by Jade Sylvan
A couple months ago I was performing at a spoken word venue with a strong youth scene. My friend, the adult slammaster who was also one of the youth team coaches, asked me to come talk to the youth slam team about my experience with touring and performance. He told me he asked me specifically because his team was all young women this year, and he wanted them to hear from a women who toured, performed, and traveled on her own.
The roiling feminist in me initially reacted negatively. “Girls shouldn’t need ‘special’ coaching apart from boys,” the little second-waver in my head grumbled. “Shouldn’t the same issues apply to everyone?” Five minutes into our talk, however, I realized that the female experience of performing is still very often different from the male experience, and I myself had gone through some especially “female” processes in my journey to becoming a bona fide grown-up touring poet.
The advice I wound up giving the girls was very simple and, to me, mostly common sense — it just so happened to be common sense that took me years of introspection and personal work to realize for myself.
I decided to compile the gist of our talk in this numbered list (I love lists), in case it helps any other young/old, female/male/trans poets out there who may be on the cusp of breakthroughs in their own self-confidence.
1. Stand up straight.
A performer’s body-language can communicate just as much as her words do to an audience. Women in our culture are taught to make themselves smaller. That means hunched shoulders, bowed head, and/or arms and legs crossed or folded across the body. Not only does this convey insecurity to an audience, it also makes it physiologically difficult to breathe. If you can’t breathe comfortably, you won’t be able to speak with control and confidence.
When you go onstage, ask yourself, “Can I breathe comfortably?” If the answer is no, see if you can change your posture to allow you to breathe with more ease. Since nerves can get the best of you when you’re up there in front of people, practice at home. Experiment with different shoulder positions and stances, and when you find one that works, come back to it again and again so it’s a familiar muscle memory when you’re under the stage lights.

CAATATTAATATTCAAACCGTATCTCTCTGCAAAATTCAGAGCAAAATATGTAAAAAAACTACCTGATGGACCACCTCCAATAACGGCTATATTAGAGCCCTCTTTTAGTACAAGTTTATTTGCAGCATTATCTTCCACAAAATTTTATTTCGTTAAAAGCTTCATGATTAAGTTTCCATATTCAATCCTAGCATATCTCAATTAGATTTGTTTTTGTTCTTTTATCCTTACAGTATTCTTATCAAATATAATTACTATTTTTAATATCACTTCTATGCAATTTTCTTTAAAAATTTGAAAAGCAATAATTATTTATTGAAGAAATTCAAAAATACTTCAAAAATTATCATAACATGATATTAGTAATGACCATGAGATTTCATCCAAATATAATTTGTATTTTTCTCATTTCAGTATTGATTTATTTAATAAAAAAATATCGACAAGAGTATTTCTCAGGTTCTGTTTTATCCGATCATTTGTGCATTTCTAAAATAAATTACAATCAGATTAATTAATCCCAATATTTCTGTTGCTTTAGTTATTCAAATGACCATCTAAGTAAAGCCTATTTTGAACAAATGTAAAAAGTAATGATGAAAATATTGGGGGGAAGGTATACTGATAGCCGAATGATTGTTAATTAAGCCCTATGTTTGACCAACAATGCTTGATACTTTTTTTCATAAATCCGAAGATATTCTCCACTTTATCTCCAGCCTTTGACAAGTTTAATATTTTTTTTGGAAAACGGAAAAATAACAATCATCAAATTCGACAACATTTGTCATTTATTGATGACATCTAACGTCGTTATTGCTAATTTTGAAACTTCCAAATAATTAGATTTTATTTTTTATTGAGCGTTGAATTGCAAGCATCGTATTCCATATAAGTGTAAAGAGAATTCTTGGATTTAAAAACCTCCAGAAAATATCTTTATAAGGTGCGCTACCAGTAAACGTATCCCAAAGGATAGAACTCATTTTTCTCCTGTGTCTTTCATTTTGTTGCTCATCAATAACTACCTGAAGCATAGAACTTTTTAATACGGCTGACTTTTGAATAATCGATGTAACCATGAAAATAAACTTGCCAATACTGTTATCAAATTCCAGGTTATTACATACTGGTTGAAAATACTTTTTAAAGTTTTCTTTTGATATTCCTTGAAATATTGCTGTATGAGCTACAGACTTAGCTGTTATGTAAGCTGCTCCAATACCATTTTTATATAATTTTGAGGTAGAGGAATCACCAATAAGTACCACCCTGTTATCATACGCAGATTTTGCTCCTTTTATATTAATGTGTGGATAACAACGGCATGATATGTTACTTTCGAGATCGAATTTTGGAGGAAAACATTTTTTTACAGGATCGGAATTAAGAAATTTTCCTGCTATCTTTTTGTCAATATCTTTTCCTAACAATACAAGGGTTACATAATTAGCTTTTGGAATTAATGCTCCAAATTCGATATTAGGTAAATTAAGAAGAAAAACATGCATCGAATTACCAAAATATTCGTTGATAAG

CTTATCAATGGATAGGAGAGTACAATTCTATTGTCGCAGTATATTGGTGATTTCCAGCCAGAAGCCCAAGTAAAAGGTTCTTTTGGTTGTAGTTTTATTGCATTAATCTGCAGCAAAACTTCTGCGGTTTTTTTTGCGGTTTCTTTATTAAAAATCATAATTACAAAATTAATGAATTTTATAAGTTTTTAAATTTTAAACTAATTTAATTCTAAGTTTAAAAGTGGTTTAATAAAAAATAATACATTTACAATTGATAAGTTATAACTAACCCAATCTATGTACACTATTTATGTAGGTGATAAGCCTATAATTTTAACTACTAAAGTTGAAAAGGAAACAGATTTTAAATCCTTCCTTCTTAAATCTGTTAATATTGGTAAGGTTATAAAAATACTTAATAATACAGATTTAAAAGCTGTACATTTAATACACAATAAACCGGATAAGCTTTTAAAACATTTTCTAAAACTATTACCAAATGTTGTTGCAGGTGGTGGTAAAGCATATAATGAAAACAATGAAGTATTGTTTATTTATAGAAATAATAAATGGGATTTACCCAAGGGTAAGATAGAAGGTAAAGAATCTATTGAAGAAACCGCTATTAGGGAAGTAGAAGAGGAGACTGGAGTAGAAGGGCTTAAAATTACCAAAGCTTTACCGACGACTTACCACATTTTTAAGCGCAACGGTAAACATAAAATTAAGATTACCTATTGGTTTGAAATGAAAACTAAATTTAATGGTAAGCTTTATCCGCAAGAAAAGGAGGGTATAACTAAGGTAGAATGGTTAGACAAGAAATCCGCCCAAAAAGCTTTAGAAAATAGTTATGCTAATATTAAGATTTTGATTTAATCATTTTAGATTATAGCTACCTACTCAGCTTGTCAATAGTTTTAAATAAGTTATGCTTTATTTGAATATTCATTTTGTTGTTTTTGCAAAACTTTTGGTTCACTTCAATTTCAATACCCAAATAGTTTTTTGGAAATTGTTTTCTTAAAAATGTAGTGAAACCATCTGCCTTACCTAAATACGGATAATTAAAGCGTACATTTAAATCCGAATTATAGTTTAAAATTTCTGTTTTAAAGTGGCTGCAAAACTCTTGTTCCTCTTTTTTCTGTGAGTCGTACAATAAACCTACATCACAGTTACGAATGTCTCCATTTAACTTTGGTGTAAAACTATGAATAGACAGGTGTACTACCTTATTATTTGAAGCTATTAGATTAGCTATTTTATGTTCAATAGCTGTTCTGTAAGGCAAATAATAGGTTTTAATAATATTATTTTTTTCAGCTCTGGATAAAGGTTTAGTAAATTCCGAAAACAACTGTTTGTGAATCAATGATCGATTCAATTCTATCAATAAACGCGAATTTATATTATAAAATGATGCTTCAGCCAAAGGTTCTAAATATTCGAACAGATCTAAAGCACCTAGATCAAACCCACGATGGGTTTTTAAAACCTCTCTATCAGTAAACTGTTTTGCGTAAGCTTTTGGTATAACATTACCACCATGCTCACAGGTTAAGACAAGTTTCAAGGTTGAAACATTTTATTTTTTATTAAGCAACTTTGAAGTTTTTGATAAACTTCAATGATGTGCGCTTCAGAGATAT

2. Don’t apologize for your work.
You probably do this and don’t even know you do. Every time you preface a poem with, “I don’t know about this one,” “I just wrote this,” or, “This might suck,” you are telling the audience that you think they should listen to your words less than everyone else’s. Women do this all the time. Men, hardly ever.
The next time you feel like you need to negate a poem before you even start it, try taking a deep breath and reading the title instead.
3. Fake it till you make it.
I swear, the only reason men appear to be more confident than women is because society tells them they should be, so they learn to fake it earlier. Your guy friends are sitting there with inner monologues just as insecure and chattery as yours, they’re just acting like they’re not.
To the world, there is no difference between a person who appears confident, and a person who is confident. Going back to your body during moments of doubt can make all the difference. Think of what confident looks like, and try to match your movements to that. If you do it long enough, your outside will train your inside, and you’ll start to feel more confident. This works. I promise.
4. Copy the boys.
When I started performing, I noticed that not very many women in poetry go on tour alone. It makes sense. We’re not even supposed to go for a walk by ourselves at night. How the fuck are we supposed to fly all over the world, find our ways to venues, and (god-forbid) trust strangers in strange cities offering crazy promises of paid poetry gigs not to throw off their Grandma-nightgowns, show their wolf-teeth, and swallow us whole when we show up with our naive little-girl baskets full of chapbooks?
I also noticed a lot of guys without a ton of credentials (and some of whose work I thought was of… questionable quality) would decide to go on tour, and just, like, go. I asked a couple of them how they did it. They told me how they began soliciting shows, planned routes, and found places to stay.